Friday, June 26, 2009

Mene, Mene, Tekel, Upharsin

The other day, I came upon a matatu. It had a beautiful black sticker that read: “I feel nothing!” At first, I dismissed it. Then I began to ponder over it. And, at this point, I realised that something was happening.

That, in fact, the "junk prophets" are hard at work. They are "junk" to the King, but real to the people. Their temple is not decorated; their message is graffiti. And this is what they are telling us: “I feel nothing!”

One of them heckled the President on Madaraka Day. Of course he was dismissed as another "kumbafu earthling." Yet beneath his action was a prophecy. As a photo-journalist, he had travelled the country taking photos of beheaded people and burnt churches last year. The world recognised his courage and art.

But deep within, he remained disturbed. By the time he was heckling the President, he "felt nothing!" And, as Francis Imbuga wrote in Betrayal in the City, “… when the madness of an entire nation disturbs a solitary mind, it is not enough to say that the man is mad." In fact, I am entertaining the thought that the hecklers could be prophets; the type President Kibaki refers to as "junk." And their message to the President is simple: “Mene, Mene, Tekel, Upharsin.” I need to explain this message through a story from the Bible.

King Belshazzar was a bad man. His father, King Nebuchadnezzar, was even worse; before he died, he had raided the temple of the house of God.

From there he took vessels of gold and silver. One day, his notorious son, King Belshazzar, held a party with his lords, wives and concubines. Then he remembered the vessels taken from the temple. He asked for them. And, in mockery to God, he ordered his wives, concubines and lords to drink from them. At that very moment, a hand appeared on the wall and wrote this message: "Mene, Mene, Tekel, Upharsin." It meant, “God has numbered your kingdom and finished it; you have been weighed in the balances and found wanting!” That very night, the king was slain.

The message of the "junk prophets" to the President is therefore this: The writing is on the wall. Because of his action, or lack of it, blood was shed. And what is more: nothing has been done to address the causes.

Similarly, nothing has been done to stop a repeat. In sum, and like Belshazzar, the President has been weighed in the balances and found wanting! He can ignore the writing on the wall if he wants to. In fact, he can even behead the prophets and castrate the poets. Bottom line though is this: You can kill the messenger, but not the message. A disturbed "junk man" who "feels nothing" will always come back with the same message. And the more you "castrate" them, the bolder they will become. But what is at the basis of this anger? I have an hypothesis. The Kibaki presidency is built on deceit.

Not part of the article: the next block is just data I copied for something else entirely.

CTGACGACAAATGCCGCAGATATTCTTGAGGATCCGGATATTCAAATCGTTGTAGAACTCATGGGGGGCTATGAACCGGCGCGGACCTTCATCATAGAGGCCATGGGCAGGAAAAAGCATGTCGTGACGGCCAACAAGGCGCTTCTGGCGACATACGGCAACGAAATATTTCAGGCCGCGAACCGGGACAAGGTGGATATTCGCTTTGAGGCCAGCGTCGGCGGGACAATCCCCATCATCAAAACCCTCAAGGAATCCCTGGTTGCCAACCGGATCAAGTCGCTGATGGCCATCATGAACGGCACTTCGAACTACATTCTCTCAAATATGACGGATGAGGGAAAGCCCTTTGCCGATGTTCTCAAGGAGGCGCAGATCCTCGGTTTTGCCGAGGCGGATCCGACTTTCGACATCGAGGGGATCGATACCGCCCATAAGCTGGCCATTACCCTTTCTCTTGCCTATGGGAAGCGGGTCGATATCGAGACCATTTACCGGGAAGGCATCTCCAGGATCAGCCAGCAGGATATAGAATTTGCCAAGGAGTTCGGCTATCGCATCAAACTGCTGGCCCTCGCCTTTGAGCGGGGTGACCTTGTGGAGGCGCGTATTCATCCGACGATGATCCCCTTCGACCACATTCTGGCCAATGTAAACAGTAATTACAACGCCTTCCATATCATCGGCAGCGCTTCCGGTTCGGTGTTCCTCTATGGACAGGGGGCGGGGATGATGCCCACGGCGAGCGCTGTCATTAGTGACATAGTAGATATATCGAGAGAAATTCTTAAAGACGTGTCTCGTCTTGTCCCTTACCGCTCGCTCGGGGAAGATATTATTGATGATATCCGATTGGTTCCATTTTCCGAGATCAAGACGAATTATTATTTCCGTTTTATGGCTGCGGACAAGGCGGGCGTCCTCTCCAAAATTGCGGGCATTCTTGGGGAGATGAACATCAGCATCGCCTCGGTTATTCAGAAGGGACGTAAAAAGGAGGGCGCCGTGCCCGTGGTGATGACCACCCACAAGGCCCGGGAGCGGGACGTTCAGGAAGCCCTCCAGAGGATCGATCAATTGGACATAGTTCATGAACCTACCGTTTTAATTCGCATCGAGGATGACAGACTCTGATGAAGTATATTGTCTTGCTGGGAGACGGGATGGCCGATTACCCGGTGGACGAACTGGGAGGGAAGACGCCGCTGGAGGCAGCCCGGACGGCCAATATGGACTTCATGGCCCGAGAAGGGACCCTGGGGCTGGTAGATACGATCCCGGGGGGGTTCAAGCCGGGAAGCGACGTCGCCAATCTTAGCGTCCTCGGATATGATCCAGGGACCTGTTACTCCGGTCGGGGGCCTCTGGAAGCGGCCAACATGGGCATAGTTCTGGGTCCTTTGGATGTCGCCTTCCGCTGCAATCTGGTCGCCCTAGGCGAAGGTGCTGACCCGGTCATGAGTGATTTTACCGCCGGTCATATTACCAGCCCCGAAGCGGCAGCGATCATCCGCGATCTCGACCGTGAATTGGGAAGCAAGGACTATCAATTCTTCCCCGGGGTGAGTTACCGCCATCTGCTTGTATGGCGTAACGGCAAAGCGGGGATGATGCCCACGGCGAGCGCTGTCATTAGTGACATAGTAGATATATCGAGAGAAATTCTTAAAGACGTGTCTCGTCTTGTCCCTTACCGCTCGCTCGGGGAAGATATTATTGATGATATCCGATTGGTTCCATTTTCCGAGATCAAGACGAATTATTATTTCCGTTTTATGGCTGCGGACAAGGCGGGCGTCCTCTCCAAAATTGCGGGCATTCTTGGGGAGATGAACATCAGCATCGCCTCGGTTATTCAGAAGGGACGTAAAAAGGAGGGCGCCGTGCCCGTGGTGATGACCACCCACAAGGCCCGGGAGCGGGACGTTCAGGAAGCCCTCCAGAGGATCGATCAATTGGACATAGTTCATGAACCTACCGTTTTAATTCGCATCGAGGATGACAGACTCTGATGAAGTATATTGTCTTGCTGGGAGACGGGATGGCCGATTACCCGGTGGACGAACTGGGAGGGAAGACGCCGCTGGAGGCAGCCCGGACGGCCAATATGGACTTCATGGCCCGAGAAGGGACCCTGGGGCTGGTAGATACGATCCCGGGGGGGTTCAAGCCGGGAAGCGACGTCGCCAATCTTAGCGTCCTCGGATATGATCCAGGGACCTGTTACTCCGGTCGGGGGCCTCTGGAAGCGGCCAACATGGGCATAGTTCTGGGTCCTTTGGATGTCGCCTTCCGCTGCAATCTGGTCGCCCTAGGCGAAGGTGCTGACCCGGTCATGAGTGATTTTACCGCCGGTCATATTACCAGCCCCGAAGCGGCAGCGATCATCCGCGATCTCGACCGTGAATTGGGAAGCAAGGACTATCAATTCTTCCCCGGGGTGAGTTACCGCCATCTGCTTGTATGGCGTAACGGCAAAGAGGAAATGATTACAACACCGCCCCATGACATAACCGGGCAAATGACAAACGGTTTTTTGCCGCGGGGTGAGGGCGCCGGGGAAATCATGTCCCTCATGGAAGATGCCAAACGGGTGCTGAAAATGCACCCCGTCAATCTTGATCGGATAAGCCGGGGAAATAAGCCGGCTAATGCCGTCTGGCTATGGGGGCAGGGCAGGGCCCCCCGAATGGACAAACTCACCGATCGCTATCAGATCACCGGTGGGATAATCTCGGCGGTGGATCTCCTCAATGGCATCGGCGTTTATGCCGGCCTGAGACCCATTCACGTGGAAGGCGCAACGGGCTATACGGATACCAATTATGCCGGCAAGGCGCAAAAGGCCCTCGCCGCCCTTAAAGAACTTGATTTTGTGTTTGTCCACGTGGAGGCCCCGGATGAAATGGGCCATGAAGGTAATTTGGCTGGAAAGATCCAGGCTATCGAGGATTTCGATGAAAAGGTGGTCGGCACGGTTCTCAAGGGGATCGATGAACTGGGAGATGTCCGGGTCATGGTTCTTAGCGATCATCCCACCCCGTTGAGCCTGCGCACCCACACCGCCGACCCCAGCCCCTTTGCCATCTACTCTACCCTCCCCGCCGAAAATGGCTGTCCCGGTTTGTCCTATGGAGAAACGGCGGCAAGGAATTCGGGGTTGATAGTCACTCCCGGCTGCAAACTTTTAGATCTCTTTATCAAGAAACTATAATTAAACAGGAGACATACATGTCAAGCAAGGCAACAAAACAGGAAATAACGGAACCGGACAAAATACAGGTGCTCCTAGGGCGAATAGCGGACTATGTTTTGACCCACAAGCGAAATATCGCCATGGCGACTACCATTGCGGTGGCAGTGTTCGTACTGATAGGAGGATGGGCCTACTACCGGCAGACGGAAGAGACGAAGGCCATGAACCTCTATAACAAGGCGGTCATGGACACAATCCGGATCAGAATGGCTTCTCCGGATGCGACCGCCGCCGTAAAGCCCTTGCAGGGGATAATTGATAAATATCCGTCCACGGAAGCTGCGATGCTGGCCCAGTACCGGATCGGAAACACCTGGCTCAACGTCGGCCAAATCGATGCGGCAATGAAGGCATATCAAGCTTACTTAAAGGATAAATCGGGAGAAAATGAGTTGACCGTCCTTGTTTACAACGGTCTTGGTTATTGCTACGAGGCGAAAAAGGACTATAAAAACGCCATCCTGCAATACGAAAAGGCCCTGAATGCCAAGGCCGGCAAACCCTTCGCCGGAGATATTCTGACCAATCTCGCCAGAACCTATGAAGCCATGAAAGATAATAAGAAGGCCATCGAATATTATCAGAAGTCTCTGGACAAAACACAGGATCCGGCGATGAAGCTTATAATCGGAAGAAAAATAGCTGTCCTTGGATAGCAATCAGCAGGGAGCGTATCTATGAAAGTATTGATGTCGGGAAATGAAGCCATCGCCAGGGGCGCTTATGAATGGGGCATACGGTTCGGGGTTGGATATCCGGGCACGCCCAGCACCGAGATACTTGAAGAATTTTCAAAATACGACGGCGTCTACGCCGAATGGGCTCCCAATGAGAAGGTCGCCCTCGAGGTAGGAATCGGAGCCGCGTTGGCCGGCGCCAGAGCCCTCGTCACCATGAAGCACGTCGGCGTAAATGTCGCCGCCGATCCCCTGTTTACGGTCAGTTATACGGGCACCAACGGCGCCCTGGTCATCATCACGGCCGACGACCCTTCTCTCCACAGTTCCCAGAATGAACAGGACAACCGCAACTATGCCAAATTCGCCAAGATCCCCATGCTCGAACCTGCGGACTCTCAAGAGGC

The 2002 MoU was a lie. And, if we fought last year, the MoU was the "original sin." Then we had the 2007 elections. No one won. Yet the President was sworn in as the winner. This was the second lie. In fact, this is the lie on which the grand coalition is built.

No wonder it has become a "bastard" government in the eyes of the people. But there is a third lie. We want to continue from where we left in 2007. And we want to do so as if nothing happened. Zero! We cannot write a new constitution or build a new political order on the fresh graves of the people we killed. Not so fast.

To do so is to be escapist. The contentious issues identified by the committee of experts this week are just woolly. They are the constitutional issues of 2005. The constitutional question of the moment is this: Who killed our women, children and brothers? And how will we stop them from killing us in 2012 and beyond?

Good people, the Waki List has to go to The Hague pronto. John Michuki told Parliament that we needed a local tribunal so that "… we can control it." Then he changed tune when he realised that he had revealed their undercover intentions. In sum, we do not trust the mainstream system. And this is what Kofi Annan does not get.

He should be told the following: We are not having a local tribunal. Not in August; not in January next year, not ever. And to pressurise the principals on this is to ask them to bribe the MPs. In fact, if the decision is changed by Parliament, it is because the MPs will have been bribed. The instruction to Mr Annan, therefore, is simple: Hague Express! What about this doesn’t he understand?

Or maybe he is telling us something with his delay. Maybe there is no list. It is also possible that the list has big names on it. Who knows, the two principals could be on the list! And, if this is true, Mr Annan’s hesitation must be explained. It has nothing to do with us; it is about protecting their clean "environment." They would not want to send President Al-Bashir of Sudan and President Kibaki of Kenya to The Hague now, would they? Bad politics. This is why he is desperate for a local solution. But our instruction to him is to keep it real. If President Kibaki and Mr Odinga are on that list, so be it. In fact, it is good for the country.

The other source of frustration is the fact that we are dealing with the wrong things. We are writing a constitution, instead of establishing a covenant between tribes. Instead of getting to the root causes of our crisis, we expect our problems to disappear. In the meantime, our ethnic passions are getting entrenched as coalition partners pretend to bond in retreats. Like the Kibaki presidency, we have also become a lie. And this is why we must listen to the "junk prophets." When they tell us that “I feel nothing”, they are telling us something. What is it?

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